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Manage The Drama

Whenever I ask a group the following question, the answer is a resounding "yes." Is there too much drama at work? Drama feeds on itself. People who crave the drama may not even know that they do, they simply repeat whatever it takes to make any situation emotional. Run out of supplies? It must be somebody's fault = drama! Behind schedule on that big project? = drama! Struggling with demanding and unreasonable customers? = drama! Drama creates tension that craves release -- which likely then drums up more drama. Breathe. Slow down. Skip the blame and play a new game -- one of cooperation, curiosity, and respect. My latest way of dealing with drama is simply to pause long enough to smile -- as I ponder: "Ah, I recognize this. Drama!" It's completely made-up, and it can be completely by-passed. ; Manage the drama so that it does not manage you.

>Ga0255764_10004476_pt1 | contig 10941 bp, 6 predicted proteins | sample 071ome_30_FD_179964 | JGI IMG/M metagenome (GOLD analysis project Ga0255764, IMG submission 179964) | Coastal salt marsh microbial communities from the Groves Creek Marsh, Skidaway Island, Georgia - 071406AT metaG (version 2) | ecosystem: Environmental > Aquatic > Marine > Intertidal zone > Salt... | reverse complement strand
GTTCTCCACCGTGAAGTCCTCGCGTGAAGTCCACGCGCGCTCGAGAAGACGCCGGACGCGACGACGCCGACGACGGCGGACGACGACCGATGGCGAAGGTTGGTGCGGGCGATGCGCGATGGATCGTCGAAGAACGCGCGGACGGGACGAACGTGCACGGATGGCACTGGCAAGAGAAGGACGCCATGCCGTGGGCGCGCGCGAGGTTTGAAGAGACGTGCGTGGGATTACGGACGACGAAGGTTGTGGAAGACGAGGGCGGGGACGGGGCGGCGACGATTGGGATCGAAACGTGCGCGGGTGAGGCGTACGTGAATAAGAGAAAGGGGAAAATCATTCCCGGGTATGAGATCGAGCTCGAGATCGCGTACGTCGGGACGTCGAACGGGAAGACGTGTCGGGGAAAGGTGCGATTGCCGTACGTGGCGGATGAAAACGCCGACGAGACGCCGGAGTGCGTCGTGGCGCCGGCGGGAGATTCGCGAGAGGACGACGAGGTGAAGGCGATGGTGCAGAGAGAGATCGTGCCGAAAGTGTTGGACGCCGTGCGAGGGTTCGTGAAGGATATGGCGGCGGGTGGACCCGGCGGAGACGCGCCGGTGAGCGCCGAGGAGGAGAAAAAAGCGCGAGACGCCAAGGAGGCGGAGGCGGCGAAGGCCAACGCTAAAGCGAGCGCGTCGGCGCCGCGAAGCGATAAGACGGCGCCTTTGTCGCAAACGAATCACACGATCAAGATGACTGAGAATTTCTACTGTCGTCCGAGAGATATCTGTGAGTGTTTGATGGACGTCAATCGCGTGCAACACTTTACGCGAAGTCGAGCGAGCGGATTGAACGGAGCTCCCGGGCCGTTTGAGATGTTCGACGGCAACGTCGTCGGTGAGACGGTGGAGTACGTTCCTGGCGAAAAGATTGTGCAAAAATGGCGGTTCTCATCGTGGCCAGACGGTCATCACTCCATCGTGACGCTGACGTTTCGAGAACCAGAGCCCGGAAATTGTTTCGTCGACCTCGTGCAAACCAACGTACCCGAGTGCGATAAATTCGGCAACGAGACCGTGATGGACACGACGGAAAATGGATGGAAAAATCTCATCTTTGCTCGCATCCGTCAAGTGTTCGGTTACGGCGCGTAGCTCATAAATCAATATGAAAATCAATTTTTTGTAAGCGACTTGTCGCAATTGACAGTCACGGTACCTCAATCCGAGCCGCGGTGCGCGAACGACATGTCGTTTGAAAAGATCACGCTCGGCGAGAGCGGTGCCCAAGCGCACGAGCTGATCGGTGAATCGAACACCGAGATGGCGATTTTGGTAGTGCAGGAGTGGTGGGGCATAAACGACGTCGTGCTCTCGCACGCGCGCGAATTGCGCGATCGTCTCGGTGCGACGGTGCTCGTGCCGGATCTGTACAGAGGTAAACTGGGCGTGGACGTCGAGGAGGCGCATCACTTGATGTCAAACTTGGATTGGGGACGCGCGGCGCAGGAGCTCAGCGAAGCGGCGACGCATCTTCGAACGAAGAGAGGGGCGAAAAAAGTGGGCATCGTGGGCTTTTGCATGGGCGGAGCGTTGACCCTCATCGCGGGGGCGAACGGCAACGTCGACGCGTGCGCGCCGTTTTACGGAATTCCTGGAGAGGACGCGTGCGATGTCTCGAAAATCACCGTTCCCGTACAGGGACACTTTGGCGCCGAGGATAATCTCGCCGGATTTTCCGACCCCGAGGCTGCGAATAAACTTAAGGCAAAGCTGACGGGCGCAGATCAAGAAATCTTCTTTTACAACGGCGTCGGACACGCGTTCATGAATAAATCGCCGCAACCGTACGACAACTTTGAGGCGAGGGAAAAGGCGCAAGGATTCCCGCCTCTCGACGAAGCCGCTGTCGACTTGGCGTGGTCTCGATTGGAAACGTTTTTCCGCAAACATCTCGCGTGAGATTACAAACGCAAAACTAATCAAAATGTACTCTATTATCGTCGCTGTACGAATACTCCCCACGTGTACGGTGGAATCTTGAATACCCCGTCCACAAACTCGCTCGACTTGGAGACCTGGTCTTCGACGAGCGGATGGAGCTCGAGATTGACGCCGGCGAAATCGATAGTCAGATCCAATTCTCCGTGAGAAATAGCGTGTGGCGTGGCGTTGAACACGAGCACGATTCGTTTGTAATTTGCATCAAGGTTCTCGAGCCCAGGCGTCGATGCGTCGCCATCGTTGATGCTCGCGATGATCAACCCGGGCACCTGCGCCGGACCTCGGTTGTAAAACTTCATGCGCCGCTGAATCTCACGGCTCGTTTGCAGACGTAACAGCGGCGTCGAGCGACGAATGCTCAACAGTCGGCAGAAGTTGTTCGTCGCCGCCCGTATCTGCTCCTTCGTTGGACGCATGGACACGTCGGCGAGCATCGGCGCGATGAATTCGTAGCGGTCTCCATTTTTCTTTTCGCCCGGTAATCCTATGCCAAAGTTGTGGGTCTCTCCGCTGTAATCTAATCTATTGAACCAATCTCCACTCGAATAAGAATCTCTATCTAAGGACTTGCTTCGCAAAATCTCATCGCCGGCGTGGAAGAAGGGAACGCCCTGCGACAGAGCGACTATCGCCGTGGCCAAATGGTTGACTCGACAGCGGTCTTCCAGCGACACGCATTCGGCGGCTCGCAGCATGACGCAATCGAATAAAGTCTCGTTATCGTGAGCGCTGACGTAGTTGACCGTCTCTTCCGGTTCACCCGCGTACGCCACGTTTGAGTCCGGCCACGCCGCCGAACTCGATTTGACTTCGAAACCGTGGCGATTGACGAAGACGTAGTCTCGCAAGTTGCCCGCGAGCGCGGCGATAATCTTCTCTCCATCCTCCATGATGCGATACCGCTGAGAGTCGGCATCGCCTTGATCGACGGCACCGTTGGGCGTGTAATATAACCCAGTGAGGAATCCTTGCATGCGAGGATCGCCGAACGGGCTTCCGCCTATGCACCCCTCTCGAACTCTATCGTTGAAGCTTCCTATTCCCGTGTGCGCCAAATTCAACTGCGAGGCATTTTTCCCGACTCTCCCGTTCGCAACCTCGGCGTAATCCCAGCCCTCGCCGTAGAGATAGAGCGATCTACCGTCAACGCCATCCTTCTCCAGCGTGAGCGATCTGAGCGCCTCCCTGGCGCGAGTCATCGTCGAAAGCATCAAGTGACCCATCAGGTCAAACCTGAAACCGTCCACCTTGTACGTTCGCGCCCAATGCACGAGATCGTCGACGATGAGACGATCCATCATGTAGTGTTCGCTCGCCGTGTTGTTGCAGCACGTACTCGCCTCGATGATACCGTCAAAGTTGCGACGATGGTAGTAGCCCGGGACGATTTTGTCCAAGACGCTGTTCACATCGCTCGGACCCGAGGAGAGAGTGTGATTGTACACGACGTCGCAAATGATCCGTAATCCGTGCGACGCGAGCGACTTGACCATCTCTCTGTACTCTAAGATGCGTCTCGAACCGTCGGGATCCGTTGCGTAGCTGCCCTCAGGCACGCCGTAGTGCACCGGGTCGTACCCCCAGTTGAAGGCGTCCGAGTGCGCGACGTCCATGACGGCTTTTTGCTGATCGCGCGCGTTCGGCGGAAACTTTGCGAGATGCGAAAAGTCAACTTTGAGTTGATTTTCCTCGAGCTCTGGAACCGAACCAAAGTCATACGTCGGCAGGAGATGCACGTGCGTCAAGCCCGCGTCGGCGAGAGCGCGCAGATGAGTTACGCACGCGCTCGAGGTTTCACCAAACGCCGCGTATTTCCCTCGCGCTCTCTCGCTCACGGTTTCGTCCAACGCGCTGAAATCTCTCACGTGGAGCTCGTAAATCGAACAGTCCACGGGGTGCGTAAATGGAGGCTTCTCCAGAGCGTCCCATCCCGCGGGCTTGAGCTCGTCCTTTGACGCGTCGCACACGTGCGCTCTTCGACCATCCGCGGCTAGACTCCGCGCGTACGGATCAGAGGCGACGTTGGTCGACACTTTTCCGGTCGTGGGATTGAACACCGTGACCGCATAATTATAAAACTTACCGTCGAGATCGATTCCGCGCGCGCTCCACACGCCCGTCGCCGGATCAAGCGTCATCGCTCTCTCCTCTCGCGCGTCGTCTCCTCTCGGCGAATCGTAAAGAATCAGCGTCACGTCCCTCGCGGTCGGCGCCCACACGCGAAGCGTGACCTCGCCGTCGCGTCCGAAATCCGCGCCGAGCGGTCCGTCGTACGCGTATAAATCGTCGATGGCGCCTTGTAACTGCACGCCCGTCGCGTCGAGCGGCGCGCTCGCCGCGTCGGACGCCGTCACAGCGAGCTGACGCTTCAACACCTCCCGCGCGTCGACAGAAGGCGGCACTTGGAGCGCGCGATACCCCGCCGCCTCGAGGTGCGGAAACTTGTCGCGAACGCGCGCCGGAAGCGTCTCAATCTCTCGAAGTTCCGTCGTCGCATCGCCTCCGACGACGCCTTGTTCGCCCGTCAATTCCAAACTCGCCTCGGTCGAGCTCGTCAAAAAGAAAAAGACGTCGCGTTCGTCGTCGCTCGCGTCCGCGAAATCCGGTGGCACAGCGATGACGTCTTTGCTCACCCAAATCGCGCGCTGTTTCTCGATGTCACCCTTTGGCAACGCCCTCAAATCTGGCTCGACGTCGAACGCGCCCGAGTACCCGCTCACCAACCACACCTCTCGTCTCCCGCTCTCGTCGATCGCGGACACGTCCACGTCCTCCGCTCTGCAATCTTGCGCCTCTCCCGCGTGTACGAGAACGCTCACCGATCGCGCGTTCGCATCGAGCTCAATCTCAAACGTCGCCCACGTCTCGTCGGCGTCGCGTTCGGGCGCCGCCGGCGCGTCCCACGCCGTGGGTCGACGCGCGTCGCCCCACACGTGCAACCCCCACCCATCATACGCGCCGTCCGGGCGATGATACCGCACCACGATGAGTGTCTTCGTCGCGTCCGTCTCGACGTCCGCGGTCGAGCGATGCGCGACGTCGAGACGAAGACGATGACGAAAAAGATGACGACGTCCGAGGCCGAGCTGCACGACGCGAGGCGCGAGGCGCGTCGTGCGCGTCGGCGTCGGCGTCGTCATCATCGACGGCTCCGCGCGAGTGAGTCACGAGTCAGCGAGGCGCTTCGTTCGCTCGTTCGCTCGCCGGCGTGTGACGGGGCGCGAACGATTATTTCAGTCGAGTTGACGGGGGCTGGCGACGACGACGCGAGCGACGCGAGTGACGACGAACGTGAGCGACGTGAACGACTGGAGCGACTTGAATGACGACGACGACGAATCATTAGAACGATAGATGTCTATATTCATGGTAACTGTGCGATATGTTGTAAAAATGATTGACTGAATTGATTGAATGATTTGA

A problem is a change in need of a push. Push. -- doug smith

Learn the Lesson...

Ever have to repeat a lesson because you didn't get it the first time? Of course. Me, too. I figured out that the biggest reason is that I was in such a hurry to get back on track that I got back on the wrong track. Before you know it, same mistake, and basically the same lesson. Slow down enough to learn the lesson and you might not need to repeat it. I'm hoping that works for me. How about you? -- doug smith  

It's Not A Family

You don't have to create a family at work. Families come with their own difficulties and if you've ever worked in a family business you know all about that. People at work don't have to love each other, but they do need to respect each other. Communicating clearly and honestly is a start. Collaborating instead of competing helps. Do your job, jump in to help when you're needed, and keep supporting the team's mission and goals. You don't need to create a family at work to build a great team. What you need is clarity, courage, creativity, and compassion.  Great leaders create the atmosphere where those core strengths prosper. -- doug smith